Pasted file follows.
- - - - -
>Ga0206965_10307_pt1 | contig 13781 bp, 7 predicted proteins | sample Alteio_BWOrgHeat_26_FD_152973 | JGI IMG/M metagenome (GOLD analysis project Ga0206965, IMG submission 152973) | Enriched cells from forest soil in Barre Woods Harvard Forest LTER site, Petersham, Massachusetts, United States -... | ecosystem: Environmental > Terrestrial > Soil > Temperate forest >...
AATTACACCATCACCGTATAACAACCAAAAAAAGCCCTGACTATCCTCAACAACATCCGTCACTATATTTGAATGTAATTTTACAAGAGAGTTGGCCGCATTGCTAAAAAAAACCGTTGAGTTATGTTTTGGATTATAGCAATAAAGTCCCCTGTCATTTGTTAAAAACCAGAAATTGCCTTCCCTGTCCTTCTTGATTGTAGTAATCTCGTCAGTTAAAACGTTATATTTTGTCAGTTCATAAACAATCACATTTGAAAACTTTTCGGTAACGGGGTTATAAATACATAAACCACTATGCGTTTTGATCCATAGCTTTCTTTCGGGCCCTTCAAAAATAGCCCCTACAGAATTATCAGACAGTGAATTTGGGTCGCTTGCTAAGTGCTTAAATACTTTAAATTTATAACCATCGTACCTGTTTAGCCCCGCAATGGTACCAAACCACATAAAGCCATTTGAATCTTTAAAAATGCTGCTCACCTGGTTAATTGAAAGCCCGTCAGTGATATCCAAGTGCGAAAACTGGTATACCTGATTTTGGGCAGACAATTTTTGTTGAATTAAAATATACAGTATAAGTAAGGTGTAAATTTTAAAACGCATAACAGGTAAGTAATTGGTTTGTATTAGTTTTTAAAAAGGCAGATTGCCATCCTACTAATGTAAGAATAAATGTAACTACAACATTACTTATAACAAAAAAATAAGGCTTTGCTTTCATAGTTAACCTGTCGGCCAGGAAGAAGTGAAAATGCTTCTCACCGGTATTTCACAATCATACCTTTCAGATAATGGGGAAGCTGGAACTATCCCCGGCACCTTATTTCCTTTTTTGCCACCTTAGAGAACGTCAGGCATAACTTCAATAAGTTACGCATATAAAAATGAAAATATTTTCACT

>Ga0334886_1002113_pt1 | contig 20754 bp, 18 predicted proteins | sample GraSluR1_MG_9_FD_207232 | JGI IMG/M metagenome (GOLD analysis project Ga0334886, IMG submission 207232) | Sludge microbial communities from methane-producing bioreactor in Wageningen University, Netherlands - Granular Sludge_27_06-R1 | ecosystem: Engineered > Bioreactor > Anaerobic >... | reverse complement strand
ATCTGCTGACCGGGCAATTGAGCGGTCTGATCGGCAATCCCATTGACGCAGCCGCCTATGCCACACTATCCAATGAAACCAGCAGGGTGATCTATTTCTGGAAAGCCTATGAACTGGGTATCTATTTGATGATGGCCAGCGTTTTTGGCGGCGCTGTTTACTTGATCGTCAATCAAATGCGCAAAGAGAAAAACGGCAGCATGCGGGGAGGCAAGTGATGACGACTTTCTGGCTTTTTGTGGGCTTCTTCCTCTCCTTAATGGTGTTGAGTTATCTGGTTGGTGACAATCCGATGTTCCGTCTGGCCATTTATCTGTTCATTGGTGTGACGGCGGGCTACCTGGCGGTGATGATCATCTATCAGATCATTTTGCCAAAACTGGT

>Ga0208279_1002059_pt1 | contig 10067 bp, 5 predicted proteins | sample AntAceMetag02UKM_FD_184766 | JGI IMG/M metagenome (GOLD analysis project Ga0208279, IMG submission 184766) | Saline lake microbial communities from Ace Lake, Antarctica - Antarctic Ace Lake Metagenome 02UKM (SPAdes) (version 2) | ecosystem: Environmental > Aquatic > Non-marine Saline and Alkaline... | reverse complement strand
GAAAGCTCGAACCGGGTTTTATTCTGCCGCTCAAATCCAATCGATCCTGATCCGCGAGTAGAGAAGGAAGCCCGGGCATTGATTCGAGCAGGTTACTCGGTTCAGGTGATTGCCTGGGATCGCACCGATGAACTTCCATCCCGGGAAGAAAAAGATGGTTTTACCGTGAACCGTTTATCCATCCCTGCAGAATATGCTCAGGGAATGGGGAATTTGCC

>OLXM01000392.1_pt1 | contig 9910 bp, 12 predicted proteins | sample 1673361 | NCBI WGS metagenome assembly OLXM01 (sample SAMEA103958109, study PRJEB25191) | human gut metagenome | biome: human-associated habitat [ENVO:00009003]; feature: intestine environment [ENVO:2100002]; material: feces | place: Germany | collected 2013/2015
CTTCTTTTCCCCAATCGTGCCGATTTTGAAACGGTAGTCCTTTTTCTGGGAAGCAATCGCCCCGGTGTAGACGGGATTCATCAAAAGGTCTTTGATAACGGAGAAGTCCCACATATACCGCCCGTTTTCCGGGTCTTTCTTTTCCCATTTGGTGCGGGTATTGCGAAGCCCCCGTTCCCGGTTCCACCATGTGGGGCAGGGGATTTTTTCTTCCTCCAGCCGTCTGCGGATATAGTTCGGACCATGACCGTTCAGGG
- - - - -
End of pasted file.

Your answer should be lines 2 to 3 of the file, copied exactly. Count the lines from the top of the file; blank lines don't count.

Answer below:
AATTACACCATCACCGTATAACAACCAAAAAAAGCCCTGACTATCCTCAACAACATCCGTCACTATATTTGAATGTAATTTTACAAGAGAGTTGGCCGCATTGCTAAAAAAAACCGTTGAGTTATGTTTTGGATTATAGCAATAAAGTCCCCTGTCATTTGTTAAAAACCAGAAATTGCCTTCCCTGTCCTTCTTGATTGTAGTAATCTCGTCAGTTAAAACGTTATATTTTGTCAGTTCATAAACAATCACATTTGAAAACTTTTCGGTAACGGGGTTATAAATACATAAACCACTATGCGTTTTGATCCATAGCTTTCTTTCGGGCCCTTCAAAAATAGCCCCTACAGAATTATCAGACAGTGAATTTGGGTCGCTTGCTAAGTGCTTAAATACTTTAAATTTATAACCATCGTACCTGTTTAGCCCCGCAATGGTACCAAACCACATAAAGCCATTTGAATCTTTAAAAATGCTGCTCACCTGGTTAATTGAAAGCCCGTCAGTGATATCCAAGTGCGAAAACTGGTATACCTGATTTTGGGCAGACAATTTTTGTTGAATTAAAATATACAGTATAAGTAAGGTGTAAATTTTAAAACGCATAACAGGTAAGTAATTGGTTTGTATTAGTTTTTAAAAAGGCAGATTGCCATCCTACTAATGTAAGAATAAATGTAACTACAACATTACTTATAACAAAAAAATAAGGCTTTGCTTTCATAGTTAACCTGTCGGCCAGGAAGAAGTGAAAATGCTTCTCACCGGTATTTCACAATCATACCTTTCAGATAATGGGGAAGCTGGAACTATCCCCGGCACCTTATTTCCTTTTTTGCCACCTTAGAGAACGTCAGGCATAACTTCAATAAGTTACGCATATAAAAATGAAAATATTTTCACT

>Ga0334886_1002113_pt1 | contig 20754 bp, 18 predicted proteins | sample GraSluR1_MG_9_FD_207232 | JGI IMG/M metagenome (GOLD analysis project Ga0334886, IMG submission 207232) | Sludge microbial communities from methane-producing bioreactor in Wageningen University, Netherlands - Granular Sludge_27_06-R1 | ecosystem: Engineered > Bioreactor > Anaerobic >... | reverse complement strand